Despite the WGA strike, earnings for writers rose 4% to a record $943 million in the fiscal year ended March 31, reflecting accelerated work on feature scripts.
Feature work jumped nearly 16% to $502.5 million as studios stockpiled, but TV earnings were hit by the strike, sliding 6.8% to $437.3 million, according the June 17 report sent recently to WGA West members. WGA members struck for 100 days during that fiscal year, going out Nov. 5 and not returning until Feb. 12.
The WGA West also said its expenditures jumped 11% to $26.3 million due to the costs of negotiations and the strike, leading to an operating deficit of $800,000. The membership and finance committee noted that the deficit led to a decline in net assets to $31.5 million but declared the WGA West “remains in excellent financial condition.”
The number of writers employed declined in both categories — off 1.1% in TV to 3,215 and 2.6% in features to 1,899. And the guild noted that the jump in feature work may not last.
“In contrast to the decline in TV employment, screenwriters in feature film had a very strong year,” the WGA said. “The strong earnings in 2007 could, however, be borrowing from the future. Much of the increased work appeared to be related to accelerated employment prior to the strike.”
Even though film earnings beat the previous 2005 record by $50 million, the guild noted that only 100 of the 150 films projected to start principal photography this year had actually done so — indicating that the rest may have been deprived of production rewrites during the strike.
As for TV, the WGA noted that smallscreen earnings were the lowest in three years and that employment was the lowest in 11.
“Though exaggerated by the strike, this decade-spanning low employment level nonetheless reflects the recent history of contracting TV employment,” the WGA said. “The decline is largely attributable to the emergence of primetime reality TV, which uses fewer writers than primetime series and is often not covered by the WGA contracts. In addition, the relative popularity of hourlong formats, especially drama, is a negative factor in employment compared with half-hour formats, which more than double the number of writers per hour of television produced.”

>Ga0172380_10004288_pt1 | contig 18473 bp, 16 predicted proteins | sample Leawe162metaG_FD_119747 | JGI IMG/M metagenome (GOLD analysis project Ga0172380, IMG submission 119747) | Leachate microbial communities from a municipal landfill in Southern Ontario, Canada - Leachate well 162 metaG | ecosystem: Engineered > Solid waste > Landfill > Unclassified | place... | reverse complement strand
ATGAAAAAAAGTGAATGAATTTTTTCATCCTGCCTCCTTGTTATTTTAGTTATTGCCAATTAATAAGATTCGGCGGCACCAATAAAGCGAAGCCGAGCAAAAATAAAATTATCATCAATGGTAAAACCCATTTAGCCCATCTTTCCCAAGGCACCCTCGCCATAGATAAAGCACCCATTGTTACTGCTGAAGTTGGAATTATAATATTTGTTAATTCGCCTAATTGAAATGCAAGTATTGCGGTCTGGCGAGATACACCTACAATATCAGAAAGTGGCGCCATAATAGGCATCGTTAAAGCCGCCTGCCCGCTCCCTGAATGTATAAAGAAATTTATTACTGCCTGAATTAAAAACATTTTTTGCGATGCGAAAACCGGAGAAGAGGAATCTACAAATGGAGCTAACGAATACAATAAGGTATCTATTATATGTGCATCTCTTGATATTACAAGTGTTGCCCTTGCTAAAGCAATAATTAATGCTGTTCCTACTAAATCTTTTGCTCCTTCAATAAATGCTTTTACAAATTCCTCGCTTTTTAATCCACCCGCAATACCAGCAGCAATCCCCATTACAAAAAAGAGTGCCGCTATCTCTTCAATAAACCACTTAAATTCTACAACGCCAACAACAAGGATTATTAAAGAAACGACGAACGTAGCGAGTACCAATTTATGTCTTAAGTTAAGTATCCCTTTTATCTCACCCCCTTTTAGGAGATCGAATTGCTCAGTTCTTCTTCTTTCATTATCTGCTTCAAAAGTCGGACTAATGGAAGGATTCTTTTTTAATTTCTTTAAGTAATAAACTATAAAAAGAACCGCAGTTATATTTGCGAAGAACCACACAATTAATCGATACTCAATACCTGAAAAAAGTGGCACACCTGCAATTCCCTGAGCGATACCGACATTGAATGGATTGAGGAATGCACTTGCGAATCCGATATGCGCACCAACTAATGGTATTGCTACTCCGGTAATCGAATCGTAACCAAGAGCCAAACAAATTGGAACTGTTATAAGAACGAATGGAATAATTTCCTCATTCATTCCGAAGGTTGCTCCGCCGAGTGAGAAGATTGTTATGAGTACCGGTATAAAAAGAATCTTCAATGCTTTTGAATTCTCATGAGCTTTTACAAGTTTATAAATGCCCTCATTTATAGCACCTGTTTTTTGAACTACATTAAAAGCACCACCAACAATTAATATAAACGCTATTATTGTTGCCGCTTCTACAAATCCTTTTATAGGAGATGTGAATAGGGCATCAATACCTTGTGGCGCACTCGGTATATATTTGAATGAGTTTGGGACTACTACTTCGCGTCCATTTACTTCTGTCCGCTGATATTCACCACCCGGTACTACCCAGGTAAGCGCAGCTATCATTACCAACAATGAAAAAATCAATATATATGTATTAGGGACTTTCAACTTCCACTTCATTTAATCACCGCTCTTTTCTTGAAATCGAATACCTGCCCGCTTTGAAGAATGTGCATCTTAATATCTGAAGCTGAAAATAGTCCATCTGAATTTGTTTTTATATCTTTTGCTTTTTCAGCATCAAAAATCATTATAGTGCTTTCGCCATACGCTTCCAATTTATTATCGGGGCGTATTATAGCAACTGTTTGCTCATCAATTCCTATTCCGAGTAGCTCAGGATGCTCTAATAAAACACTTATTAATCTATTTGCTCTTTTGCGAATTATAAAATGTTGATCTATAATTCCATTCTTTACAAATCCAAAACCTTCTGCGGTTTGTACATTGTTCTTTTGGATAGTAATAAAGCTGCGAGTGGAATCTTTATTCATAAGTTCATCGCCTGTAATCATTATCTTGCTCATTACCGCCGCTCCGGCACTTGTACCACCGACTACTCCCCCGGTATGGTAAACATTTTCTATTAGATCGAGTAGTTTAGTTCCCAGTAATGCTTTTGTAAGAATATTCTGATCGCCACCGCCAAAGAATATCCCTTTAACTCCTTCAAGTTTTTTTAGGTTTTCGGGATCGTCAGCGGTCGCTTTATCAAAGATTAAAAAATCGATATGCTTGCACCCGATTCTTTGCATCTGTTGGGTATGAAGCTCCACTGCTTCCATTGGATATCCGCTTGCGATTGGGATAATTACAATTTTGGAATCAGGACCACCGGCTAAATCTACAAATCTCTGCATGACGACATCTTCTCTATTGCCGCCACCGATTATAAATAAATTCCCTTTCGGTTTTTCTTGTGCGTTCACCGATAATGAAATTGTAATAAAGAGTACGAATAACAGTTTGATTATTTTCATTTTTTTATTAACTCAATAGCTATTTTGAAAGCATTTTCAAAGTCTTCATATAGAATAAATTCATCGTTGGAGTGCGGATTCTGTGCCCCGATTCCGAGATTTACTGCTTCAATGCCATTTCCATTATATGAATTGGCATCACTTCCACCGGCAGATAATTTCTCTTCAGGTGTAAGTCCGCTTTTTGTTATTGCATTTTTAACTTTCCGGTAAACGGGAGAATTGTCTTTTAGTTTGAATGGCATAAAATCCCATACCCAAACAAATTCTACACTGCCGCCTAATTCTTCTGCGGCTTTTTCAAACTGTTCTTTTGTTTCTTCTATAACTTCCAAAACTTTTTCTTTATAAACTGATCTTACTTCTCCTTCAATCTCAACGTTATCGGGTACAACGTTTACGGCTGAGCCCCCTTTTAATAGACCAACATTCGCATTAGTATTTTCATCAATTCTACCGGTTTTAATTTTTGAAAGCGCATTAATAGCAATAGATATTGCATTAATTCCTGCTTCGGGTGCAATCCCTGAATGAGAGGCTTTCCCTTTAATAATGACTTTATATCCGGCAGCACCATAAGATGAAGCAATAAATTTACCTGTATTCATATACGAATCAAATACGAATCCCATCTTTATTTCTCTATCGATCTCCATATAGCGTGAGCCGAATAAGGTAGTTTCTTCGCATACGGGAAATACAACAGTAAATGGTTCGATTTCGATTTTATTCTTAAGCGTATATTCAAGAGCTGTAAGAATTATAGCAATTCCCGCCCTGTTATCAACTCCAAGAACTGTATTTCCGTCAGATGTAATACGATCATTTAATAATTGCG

The guild forecasted that some of the lost 2007 earnings will be recovered this year, but it added that 20% of episodes intended for the 2007-08 season won’t be produced or will be deferred to the 2008-09 season.
The WGA also reported that median average annual earnings for members edged down 0.7% to $60,009 over the four-year period ending with 2007 after gaining 2.6% and 10.3% during the previous two years.
Residuals rose 3.1% to $273.2 million last year, driven by a 7.5% gain in film payments to $130.7 million, with gains in TV reuse and pay TV offsetting a 1.5% decline in homevideo. TV payments decreased 1.4% to $130.3 million with declines in primetime reuse and domestic syndication and the biggest gain in made-for-basic cable reuse.
“A small boost in residuals due to a strike-influenced increase in the number of repeats in late 2007 and early 2008 will be seen in the 2008 results,” the guild advised.
The 21-page report also included two other strike-related disclosures:
- That the WGA West made over $3 million in strike loans, with repayment required to begin no later than 180 days after the strike ended.
- That the guild has set dues for “financial core” members at 8.03% lower than regular dues. The guild announced this spring the names of 28 members who had gone fi-core during the strike; the report’s final three pages included, for the first time, the procedures for going fi-core and filing objections to the process.
The report also includes disclosure of $15.5 million in investments and $23.8 million in “funds held in trust for members” including foreign levies, client trust accounts, undeliverable funds and a residuals trust fund.
The WGA did not break out the amount of foreign levies accrued under a system in which the guild collects funds paid under foreign laws to authors of copyrighted works. But it disclosed that it had collected $950,624 as a fee to offset the expense of negotiating and administering the foreign levies program — and with the fee set at 5%, the amount collected is probably at about $19 million.
The DGA, WGA and SAG have all been sued over their practice of collecting foreign levies for nonmembers, alleging they overstepped their authority by doing so. The DGA settled its action earlier this year.
The foreign levies for U.S. creatives began to flow after the U.S. agreement in 1989 to terms of the Berne Convention, which establishes the right of authorship for individuals who create works of art.